Confidence-Boosting Tips from Real Women Age 9 to 99
Cece Poli, 9
How to be confident: Amaze yourself.
"I feel my prettiest when I'm doing gymnastics. I really like my arms and legs for being strong and helping me push myself up into handstands, perform on the balance beam, and finish my dance routines. I also like my heart because it's full of love."
Esther Tuttle, 99
How to be confident: Treasure your health every day.
"Your body is your instrument, and you have to take beautiful care of it. I do one hour of yoga and walk for 30 minutes every day. You really enjoy life a lot more if you're healthy. And I never leave home without putting on lipstick—it makes me feel pretty!" Discover the benefits of yoga no one ever tells you about (except us!).
Sadie Heisler, 16
How to be confident: Practice positive thinking.
"It seems so natural to complain about how you look to your friends. I used to do it constantly and obsess about what I hated, like how big my nose is. But I realized it's crazy to destroy myself all the time." Get happy fast with these 7 secrets from people who can't stop smiling.
Francine Ott, 29
How to be confident: Defy expectations.
"People have their own ideas about what a dancer should look like, and many times when I perform, the audience is stunned that I can move the way I do. I'm truly fortunate to be part of a dance company that accepts me for me. My hips let me do things on stage that skinnier girls can't!" Dance yourself slim.
Stacy Kaye, 36
How to be confident: Refuse to be invisible.
"Ten years ago I was working as a TV reporter when I got into a serious car accident. As a result, I now use a wheelchair. I first blamed my legs for not doing everything they could before. But then I realized that my body was what got me through all of the surgeries and allowed me to survive. I learned that my injury will never limit what I can achieve. So much of feeling beautiful is self-acceptance—the wider our definition of beauty, the stronger we become."
Robin Wald, 42
How to be confident: Don't compare yourself to others.
"My body isn't the image of perfection. I'm 5'3", and after having three children, the skin around my middle isn't as tight as it once was. But I love my body because it's strong, flexible and balanced. I've been a yoga teacher for years, and my practice has helped me direct my thoughts to loving, appreciating, and nurturing my body, as opposed to obsessing over my looks. At the end of class, I have my students thank their bodies for what they just did." Another reason to say om? Yoga can help save your life.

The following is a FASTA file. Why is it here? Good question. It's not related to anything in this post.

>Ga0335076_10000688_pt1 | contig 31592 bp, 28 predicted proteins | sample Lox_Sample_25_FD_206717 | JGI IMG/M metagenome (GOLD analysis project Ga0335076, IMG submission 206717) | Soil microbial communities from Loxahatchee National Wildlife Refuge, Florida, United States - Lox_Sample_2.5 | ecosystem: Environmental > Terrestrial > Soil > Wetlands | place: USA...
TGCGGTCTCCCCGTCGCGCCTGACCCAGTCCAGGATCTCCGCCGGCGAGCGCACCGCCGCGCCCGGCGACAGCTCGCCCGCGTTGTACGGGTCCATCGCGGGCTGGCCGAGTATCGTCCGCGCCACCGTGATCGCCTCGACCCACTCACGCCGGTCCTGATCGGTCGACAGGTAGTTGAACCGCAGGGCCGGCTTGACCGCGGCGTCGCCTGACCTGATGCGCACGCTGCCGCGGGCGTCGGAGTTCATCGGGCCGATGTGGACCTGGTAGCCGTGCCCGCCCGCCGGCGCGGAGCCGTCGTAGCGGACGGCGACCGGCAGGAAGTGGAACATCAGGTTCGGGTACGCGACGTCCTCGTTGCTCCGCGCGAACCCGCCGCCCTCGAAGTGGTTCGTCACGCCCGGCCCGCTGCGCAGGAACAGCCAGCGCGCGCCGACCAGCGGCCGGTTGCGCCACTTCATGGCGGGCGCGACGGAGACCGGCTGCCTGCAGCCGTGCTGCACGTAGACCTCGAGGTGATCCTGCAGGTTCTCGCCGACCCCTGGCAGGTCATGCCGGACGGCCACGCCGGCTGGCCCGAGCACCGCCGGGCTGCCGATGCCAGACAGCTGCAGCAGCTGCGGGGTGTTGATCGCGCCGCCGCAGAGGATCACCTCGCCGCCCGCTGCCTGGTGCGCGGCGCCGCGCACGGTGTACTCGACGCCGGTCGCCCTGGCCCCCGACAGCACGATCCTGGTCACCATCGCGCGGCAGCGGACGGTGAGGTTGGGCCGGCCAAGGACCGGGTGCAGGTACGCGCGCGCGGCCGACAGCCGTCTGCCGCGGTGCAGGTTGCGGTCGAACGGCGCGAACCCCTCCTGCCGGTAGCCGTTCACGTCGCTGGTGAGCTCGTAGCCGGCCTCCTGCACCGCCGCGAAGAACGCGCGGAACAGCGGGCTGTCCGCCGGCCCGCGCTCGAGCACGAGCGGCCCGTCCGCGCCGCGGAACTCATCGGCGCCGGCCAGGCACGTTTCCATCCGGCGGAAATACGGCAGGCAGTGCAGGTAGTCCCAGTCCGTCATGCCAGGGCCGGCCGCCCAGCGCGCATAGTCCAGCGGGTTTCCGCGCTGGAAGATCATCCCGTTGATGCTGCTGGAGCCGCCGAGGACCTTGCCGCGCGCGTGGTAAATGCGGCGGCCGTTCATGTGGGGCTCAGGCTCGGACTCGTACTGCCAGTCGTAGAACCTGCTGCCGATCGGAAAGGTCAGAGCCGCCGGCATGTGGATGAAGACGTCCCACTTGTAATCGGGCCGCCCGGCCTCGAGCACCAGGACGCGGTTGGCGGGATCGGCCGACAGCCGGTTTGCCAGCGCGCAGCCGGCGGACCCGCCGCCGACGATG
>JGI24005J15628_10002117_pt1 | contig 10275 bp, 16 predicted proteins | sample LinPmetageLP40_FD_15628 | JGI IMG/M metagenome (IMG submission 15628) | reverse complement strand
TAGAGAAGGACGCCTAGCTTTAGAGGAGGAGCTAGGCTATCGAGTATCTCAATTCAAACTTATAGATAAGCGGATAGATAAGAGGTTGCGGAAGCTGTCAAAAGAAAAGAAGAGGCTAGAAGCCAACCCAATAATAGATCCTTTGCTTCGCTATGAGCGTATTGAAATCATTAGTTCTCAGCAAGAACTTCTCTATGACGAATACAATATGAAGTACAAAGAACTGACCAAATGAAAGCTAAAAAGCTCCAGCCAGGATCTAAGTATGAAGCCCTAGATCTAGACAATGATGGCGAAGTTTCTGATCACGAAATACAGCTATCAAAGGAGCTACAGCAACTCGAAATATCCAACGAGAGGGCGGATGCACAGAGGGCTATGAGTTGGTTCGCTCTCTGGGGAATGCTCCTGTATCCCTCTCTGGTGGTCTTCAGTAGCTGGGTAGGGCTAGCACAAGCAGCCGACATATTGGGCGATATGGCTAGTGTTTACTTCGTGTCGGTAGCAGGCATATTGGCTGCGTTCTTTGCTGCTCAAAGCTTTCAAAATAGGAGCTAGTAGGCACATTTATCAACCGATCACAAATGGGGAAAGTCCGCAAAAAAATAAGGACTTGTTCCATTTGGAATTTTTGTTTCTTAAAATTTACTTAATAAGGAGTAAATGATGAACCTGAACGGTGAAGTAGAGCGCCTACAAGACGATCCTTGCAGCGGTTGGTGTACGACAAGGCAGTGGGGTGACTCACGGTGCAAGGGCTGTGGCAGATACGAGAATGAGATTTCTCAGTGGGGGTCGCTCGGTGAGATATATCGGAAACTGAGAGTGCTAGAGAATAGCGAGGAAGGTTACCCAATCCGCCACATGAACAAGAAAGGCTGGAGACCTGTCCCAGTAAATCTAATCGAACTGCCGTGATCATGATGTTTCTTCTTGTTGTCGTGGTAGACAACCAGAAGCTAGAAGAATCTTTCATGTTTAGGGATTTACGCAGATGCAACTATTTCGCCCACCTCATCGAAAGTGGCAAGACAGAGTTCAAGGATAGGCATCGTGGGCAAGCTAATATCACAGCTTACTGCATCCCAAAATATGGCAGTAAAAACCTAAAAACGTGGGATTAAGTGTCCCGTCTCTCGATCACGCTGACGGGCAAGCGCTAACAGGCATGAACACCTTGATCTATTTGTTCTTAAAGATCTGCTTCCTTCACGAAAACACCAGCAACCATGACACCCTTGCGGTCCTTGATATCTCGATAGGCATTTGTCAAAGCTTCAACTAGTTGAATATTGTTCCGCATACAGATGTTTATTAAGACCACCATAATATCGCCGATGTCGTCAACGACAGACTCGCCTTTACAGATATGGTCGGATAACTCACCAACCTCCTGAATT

Lorrie Sullenberger, 52
How to be confident: See your strengths, not your weaknesses.
"I really wanted children, but I couldn't conceive. For a while I hated my body for not doing the one thing it was designed to do, and I punished it at the gym. I figured that if I couldn't have a baby, at least I could be skinny! Then a friend suggested I go hiking with her. Before I knew it, I stopped being so critical—I was too focused on the hills, colors, and sky to worry about my weight. I finally saw all that my body was capable of—which helped me love it again."
Roberta Shapiro, 64
How to be confident: Never stop moving.
"Doing something physical every morning makes me feel good about my body. And that confidence stays with me for the rest of the day. I just think about the fact that I was the oldest woman in Spinning class and could keep up with the instructor—and I know that I can do anything!" Wake up just 10 minutes earlier, and you can fit in one of these fat-burning workouts.
Janet Soskin, 70
How to be confident: Focus on what your body can do.
"There's so much emphasis today on looking great at every age and having exactly the right body size. I have no desire to be in perfect shape. I want a body that feels good and works without pain. I've been blessed so far. Part of it is genetics and part of it is because I take time to exercise, stretch, and move every morning."
Marian Seldes, 82
How to be confident: Own the room.
"Confidence has nothing to do with what you look like. If you obsess over that, you'll end up being disappointed in yourself all the time. Instead, high self-esteem comes from how you feel in any moment. So walk into a room acting like you're in charge, and spend your energy on making the people around you happy. Giving confidence to others will come back to you and you'll end up feeling better about yourself."